I have a question about my Ashley wood stove. I've been running the stove for a week or so now (cleaned the chimney right before I started it" it's been running great until yesterday. Starting yesterday anytime I fill it back up with wood let it catch and close the stove pipe damper all the way it will puff smoke back at me every few seconds. At first I thought it was because of the north wind since we had 40 mph gusts. However today the wind has died and it is still doing it. So I've been closing the damper right around halfway which makes it better, but was just wondering why I can't close it all the way without getting puffs of smoke. Should I be concerned? Thanks
You say an ashley wood stove. Is it an EPA rated model? Does it have seals on the door allowing you to reduce the air intake with the use of a damper on the stove? If so it's designed to control burn through the use of those not by a damper in the chimney... hopefully I did not misunderstand your explanation.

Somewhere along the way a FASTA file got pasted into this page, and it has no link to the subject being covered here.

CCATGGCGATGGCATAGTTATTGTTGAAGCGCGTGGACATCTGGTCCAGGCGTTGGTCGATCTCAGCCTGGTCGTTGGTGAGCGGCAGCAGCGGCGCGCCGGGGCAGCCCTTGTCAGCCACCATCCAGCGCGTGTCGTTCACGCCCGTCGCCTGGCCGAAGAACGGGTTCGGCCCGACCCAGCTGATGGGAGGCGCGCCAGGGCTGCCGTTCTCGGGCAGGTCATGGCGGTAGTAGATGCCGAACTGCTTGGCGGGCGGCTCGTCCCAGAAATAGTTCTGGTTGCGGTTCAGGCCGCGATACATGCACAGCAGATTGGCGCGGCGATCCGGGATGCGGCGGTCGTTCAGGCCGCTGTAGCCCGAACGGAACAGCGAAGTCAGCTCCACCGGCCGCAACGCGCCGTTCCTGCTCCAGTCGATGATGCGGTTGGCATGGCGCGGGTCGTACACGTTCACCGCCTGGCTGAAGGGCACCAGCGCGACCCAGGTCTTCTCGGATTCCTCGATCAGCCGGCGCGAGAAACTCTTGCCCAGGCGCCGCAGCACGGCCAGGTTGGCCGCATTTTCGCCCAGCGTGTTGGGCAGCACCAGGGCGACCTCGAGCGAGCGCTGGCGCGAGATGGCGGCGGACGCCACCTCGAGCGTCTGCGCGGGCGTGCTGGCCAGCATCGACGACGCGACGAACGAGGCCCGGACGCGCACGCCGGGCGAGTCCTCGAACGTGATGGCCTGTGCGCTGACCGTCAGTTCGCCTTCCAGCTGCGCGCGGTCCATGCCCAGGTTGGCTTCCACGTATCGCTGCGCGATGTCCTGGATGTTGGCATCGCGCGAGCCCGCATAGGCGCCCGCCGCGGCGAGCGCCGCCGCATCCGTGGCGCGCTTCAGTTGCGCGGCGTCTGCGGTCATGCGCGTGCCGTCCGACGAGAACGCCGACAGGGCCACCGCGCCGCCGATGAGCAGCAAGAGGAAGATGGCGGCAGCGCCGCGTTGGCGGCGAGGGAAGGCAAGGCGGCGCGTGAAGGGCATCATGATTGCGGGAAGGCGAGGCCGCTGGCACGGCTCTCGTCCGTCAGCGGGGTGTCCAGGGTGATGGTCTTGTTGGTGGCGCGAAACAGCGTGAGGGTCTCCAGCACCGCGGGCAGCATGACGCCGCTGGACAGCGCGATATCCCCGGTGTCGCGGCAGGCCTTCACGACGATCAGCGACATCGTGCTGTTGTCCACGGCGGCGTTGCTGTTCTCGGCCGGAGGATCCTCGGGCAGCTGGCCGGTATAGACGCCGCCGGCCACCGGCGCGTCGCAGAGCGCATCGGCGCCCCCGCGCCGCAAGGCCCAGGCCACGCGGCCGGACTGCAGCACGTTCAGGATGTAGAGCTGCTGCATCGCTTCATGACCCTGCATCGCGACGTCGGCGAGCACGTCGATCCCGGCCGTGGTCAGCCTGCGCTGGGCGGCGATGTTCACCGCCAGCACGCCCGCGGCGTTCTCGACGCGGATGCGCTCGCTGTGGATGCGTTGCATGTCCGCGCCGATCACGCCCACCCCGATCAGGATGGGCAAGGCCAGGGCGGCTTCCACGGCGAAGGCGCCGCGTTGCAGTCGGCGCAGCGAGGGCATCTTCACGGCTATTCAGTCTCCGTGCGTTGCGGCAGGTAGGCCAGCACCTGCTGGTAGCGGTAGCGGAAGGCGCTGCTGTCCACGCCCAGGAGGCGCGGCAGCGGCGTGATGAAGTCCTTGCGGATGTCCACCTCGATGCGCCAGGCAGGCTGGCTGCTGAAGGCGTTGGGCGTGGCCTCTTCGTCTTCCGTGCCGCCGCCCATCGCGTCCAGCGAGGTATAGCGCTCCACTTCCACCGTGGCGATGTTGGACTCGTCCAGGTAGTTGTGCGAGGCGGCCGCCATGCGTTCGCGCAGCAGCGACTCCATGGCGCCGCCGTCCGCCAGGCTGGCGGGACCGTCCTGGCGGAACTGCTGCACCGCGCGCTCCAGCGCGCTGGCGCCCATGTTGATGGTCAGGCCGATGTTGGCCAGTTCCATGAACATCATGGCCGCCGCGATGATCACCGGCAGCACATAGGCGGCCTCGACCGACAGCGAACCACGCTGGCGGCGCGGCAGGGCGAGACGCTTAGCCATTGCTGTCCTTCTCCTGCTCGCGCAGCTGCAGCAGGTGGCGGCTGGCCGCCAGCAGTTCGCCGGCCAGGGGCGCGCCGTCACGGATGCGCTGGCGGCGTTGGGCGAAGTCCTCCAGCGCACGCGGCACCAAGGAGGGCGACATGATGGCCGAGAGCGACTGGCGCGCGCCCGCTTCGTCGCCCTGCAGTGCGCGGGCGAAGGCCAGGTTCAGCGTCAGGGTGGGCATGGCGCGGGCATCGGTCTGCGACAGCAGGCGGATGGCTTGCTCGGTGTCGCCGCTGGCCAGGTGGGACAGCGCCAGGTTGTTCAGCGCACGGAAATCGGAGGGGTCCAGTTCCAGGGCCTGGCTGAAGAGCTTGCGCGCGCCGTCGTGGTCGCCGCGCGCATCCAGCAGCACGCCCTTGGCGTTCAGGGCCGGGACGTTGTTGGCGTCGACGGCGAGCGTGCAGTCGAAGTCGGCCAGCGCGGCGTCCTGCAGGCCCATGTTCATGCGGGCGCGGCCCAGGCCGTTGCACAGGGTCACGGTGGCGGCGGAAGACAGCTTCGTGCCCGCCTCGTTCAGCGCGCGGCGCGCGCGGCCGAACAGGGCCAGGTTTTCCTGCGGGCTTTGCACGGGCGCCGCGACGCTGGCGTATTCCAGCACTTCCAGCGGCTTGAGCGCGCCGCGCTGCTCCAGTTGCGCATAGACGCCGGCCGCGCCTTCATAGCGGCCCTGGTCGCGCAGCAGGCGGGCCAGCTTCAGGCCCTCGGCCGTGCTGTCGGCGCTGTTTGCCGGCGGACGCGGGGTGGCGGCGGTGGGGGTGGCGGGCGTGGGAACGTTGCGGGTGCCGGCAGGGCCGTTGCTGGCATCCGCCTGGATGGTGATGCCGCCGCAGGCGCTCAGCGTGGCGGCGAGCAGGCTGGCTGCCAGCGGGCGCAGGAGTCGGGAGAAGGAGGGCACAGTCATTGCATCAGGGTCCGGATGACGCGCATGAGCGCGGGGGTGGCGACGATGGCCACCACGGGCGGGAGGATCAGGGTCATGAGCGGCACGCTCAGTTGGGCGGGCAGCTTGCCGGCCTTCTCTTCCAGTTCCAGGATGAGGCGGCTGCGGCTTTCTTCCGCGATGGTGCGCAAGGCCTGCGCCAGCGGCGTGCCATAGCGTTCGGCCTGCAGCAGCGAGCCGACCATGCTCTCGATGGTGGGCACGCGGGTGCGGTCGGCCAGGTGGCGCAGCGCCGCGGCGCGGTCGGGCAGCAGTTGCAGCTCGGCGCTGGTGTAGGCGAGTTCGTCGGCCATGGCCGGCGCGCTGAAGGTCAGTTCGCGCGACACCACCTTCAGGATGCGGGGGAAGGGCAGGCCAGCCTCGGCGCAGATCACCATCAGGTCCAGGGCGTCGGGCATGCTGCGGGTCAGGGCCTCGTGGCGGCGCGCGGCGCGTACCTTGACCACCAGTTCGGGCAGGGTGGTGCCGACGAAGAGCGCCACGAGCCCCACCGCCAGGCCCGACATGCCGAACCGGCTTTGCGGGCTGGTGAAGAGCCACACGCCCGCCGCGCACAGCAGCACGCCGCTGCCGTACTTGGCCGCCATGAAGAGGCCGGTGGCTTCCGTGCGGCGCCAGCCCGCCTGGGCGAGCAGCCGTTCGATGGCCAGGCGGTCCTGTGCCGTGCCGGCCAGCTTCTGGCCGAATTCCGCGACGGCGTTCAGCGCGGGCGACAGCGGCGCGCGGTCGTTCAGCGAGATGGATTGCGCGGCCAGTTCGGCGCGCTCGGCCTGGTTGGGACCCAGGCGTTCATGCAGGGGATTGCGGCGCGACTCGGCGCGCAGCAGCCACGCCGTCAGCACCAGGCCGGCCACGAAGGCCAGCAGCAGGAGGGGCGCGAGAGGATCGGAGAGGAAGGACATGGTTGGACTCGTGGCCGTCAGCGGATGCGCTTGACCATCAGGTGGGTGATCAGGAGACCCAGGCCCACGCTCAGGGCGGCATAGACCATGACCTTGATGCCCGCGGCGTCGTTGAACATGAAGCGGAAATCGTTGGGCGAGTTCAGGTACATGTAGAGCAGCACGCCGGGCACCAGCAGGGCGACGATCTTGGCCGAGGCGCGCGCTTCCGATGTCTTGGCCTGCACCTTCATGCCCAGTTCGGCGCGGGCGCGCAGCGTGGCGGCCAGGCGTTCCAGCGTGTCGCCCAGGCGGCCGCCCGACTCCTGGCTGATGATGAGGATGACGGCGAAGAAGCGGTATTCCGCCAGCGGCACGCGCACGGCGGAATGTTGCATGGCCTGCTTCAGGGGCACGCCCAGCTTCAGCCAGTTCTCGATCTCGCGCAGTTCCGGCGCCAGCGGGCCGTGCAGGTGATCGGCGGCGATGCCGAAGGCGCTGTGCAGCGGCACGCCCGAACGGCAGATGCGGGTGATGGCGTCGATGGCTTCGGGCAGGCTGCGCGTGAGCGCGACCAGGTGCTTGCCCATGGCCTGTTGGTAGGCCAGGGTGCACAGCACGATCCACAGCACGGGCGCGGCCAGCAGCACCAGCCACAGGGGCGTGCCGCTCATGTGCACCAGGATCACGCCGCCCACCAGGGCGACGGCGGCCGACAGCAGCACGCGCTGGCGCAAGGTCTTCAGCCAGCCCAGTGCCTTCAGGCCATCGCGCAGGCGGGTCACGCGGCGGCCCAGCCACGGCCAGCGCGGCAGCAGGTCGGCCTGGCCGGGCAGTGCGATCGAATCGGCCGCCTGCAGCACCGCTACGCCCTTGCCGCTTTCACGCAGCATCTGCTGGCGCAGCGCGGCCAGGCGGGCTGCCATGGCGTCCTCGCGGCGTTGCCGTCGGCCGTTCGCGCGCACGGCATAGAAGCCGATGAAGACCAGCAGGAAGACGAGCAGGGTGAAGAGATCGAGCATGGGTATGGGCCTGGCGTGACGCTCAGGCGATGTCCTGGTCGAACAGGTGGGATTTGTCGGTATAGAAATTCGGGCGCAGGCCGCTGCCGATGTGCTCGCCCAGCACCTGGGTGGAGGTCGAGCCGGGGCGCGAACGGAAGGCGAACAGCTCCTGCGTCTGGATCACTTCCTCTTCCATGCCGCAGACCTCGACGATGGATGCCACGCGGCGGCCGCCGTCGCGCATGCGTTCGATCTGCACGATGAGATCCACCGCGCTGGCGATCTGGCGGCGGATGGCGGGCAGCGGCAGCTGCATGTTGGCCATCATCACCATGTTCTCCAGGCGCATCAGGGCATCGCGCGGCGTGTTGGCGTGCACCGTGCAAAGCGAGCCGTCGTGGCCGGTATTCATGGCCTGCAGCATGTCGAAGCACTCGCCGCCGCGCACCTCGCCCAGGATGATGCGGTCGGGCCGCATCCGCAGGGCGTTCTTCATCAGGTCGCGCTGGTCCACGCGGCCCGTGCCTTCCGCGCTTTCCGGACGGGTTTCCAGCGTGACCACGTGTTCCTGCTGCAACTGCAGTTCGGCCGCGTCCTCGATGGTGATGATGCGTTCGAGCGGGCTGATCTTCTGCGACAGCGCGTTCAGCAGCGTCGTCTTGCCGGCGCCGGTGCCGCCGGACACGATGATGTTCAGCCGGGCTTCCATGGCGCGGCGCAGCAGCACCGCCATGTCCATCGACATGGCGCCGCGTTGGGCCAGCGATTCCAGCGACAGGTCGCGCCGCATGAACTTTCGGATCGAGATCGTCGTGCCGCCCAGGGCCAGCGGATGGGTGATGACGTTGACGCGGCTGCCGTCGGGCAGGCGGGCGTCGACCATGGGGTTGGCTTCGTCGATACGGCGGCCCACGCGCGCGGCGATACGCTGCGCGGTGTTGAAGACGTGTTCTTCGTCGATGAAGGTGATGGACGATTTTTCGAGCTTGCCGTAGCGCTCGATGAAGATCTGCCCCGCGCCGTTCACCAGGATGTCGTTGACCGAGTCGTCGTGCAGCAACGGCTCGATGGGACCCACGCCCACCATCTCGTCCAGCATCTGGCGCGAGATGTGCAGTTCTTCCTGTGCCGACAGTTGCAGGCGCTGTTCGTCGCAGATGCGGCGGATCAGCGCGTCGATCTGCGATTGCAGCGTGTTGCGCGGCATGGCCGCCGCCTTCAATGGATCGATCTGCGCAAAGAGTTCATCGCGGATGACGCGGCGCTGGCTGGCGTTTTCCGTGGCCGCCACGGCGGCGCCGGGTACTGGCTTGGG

Ditto; Most new stoves don't really even need an in pipe damper as you can literally shut them completely down by closing the in stove vents. Even my old Fisher stoves will do that and the manual even says no damper required. Pretty much any stove that has a door gasket is like this. Before you open the door, simply open the damper and input vent all the way for 20 seconds, then crack the door and inch or two for a few seconds, then fully open. I have had the wind cause that too. Not so much the wind speed as the direction, height of pipe and shape of roof. Your pipe is supposed to extend two foot above the highest point of the roof. If your pipe goes through at a low point in the roof, that can be hard to achieve without an elaborate brace though. With my Fisher with double doors, I have a hard time opening the second door without some kind of smoke coming in but I also had a pretty short pipe on it. A shorter pipe won't give enough draft. Your manual will probably specify a minimum length/height for your pipe. Elbows also restrict the draft. Just opening the damper all the way, waiting for 20-30 seconds, cracking the door and waiting a few more seconds should do the trick for you as long as your pipe isn't too short.